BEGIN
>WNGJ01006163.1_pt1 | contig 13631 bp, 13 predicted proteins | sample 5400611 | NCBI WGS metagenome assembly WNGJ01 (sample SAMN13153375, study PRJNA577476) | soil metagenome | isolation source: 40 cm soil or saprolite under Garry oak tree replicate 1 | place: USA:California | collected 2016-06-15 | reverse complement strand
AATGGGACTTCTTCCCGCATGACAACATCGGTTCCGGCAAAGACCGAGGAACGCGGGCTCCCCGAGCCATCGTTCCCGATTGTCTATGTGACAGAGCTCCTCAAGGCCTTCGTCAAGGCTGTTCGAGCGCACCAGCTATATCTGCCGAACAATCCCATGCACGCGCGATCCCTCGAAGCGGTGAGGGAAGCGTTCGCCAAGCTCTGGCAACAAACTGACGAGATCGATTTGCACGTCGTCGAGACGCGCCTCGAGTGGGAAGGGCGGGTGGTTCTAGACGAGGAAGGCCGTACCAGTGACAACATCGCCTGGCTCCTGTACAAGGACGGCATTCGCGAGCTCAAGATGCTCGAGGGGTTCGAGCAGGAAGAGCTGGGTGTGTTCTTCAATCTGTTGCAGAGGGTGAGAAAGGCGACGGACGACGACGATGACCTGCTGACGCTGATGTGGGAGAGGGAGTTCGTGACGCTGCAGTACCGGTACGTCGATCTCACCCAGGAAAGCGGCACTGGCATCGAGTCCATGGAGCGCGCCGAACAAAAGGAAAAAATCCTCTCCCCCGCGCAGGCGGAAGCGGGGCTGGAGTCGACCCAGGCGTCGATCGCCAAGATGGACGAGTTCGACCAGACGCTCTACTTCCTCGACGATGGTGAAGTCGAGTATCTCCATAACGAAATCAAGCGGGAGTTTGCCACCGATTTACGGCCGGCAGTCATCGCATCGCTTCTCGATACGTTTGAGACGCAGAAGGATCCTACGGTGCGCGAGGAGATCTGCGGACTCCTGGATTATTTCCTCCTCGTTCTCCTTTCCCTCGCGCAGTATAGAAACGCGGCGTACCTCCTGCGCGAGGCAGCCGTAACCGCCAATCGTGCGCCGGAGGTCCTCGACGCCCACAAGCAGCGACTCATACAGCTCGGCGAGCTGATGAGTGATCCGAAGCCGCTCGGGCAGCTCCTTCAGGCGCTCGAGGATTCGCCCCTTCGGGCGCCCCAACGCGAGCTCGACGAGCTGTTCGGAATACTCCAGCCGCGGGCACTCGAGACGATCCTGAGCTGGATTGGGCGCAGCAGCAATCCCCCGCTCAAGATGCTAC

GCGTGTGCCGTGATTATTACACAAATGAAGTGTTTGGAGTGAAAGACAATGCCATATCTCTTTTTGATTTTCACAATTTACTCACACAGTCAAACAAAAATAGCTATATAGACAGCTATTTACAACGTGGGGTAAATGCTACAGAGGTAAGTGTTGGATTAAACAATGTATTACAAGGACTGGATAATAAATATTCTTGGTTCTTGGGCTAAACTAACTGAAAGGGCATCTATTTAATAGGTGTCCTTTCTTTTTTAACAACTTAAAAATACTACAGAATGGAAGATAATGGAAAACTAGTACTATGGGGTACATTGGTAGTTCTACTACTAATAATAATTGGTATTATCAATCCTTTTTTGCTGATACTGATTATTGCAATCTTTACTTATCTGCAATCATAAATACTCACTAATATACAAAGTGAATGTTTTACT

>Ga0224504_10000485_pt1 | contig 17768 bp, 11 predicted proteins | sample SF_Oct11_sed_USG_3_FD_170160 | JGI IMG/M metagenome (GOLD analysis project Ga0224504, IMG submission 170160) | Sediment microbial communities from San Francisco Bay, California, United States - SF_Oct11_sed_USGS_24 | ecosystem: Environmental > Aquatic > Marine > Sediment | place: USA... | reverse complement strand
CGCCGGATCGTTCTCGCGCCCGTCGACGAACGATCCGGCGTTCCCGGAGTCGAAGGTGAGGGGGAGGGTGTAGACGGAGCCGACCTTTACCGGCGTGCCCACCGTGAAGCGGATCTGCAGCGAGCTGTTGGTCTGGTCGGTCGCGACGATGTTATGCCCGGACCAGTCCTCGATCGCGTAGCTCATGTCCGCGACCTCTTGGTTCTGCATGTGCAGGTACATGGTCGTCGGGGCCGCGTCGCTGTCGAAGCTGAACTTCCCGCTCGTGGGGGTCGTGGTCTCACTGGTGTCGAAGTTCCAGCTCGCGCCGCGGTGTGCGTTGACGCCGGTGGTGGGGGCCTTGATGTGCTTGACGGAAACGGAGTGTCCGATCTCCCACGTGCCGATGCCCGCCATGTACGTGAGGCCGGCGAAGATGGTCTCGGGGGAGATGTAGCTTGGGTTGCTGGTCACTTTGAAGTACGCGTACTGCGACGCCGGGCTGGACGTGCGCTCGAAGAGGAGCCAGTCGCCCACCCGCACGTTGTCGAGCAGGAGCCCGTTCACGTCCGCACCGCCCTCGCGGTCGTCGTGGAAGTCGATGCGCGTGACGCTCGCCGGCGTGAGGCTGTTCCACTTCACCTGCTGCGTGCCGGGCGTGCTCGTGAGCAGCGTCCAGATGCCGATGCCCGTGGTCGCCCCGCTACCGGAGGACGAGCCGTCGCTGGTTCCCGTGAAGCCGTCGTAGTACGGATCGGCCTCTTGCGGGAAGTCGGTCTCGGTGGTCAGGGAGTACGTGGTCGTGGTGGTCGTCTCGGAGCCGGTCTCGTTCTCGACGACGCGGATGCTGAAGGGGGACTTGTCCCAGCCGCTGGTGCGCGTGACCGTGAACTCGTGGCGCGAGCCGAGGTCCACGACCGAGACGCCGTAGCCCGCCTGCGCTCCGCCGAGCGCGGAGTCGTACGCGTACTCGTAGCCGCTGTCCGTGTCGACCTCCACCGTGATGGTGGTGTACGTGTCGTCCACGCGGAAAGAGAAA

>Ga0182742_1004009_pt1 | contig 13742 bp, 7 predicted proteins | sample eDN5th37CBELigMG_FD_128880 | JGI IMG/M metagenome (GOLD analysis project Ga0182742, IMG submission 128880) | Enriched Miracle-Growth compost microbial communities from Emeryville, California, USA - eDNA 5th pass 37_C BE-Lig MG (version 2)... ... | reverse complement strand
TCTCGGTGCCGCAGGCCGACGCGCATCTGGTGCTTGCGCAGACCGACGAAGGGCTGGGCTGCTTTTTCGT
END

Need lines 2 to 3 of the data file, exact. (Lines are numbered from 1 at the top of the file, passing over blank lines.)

AATGGGACTTCTTCCCGCATGACAACATCGGTTCCGGCAAAGACCGAGGAACGCGGGCTCCCCGAGCCATCGTTCCCGATTGTCTATGTGACAGAGCTCCTCAAGGCCTTCGTCAAGGCTGTTCGAGCGCACCAGCTATATCTGCCGAACAATCCCATGCACGCGCGATCCCTCGAAGCGGTGAGGGAAGCGTTCGCCAAGCTCTGGCAACAAACTGACGAGATCGATTTGCACGTCGTCGAGACGCGCCTCGAGTGGGAAGGGCGGGTGGTTCTAGACGAGGAAGGCCGTACCAGTGACAACATCGCCTGGCTCCTGTACAAGGACGGCATTCGCGAGCTCAAGATGCTCGAGGGGTTCGAGCAGGAAGAGCTGGGTGTGTTCTTCAATCTGTTGCAGAGGGTGAGAAAGGCGACGGACGACGACGATGACCTGCTGACGCTGATGTGGGAGAGGGAGTTCGTGACGCTGCAGTACCGGTACGTCGATCTCACCCAGGAAAGCGGCACTGGCATCGAGTCCATGGAGCGCGCCGAACAAAAGGAAAAAATCCTCTCCCCCGCGCAGGCGGAAGCGGGGCTGGAGTCGACCCAGGCGTCGATCGCCAAGATGGACGAGTTCGACCAGACGCTCTACTTCCTCGACGATGGTGAAGTCGAGTATCTCCATAACGAAATCAAGCGGGAGTTTGCCACCGATTTACGGCCGGCAGTCATCGCATCGCTTCTCGATACGTTTGAGACGCAGAAGGATCCTACGGTGCGCGAGGAGATCTGCGGACTCCTGGATTATTTCCTCCTCGTTCTCCTTTCCCTCGCGCAGTATAGAAACGCGGCGTACCTCCTGCGCGAGGCAGCCGTAACCGCCAATCGTGCGCCGGAGGTCCTCGACGCCCACAAGCAGCGACTCATACAGCTCGGCGAGCTGATGAGTGATCCGAAGCCGCTCGGGCAGCTCCTTCAGGCGCTCGAGGATTCGCCCCTTCGGGCGCCCCAACGCGAGCTCGACGAGCTGTTCGGAATACTCCAGCCGCGGGCACTCGAGACGATCCTGAGCTGGATTGGGCGCAGCAGCAATCCCCCGCTCAAGATGCTAC

GCGTGTGCCGTGATTATTACACAAATGAAGTGTTTGGAGTGAAAGACAATGCCATATCTCTTTTTGATTTTCACAATTTACTCACACAGTCAAACAAAAATAGCTATATAGACAGCTATTTACAACGTGGGGTAAATGCTACAGAGGTAAGTGTTGGATTAAACAATGTATTACAAGGACTGGATAATAAATATTCTTGGTTCTTGGGCTAAACTAACTGAAAGGGCATCTATTTAATAGGTGTCCTTTCTTTTTTAACAACTTAAAAATACTACAGAATGGAAGATAATGGAAAACTAGTACTATGGGGTACATTGGTAGTTCTACTACTAATAATAATTGGTATTATCAATCCTTTTTTGCTGATACTGATTATTGCAATCTTTACTTATCTGCAATCATAAATACTCACTAATATACAAAGTGAATGTTTTACT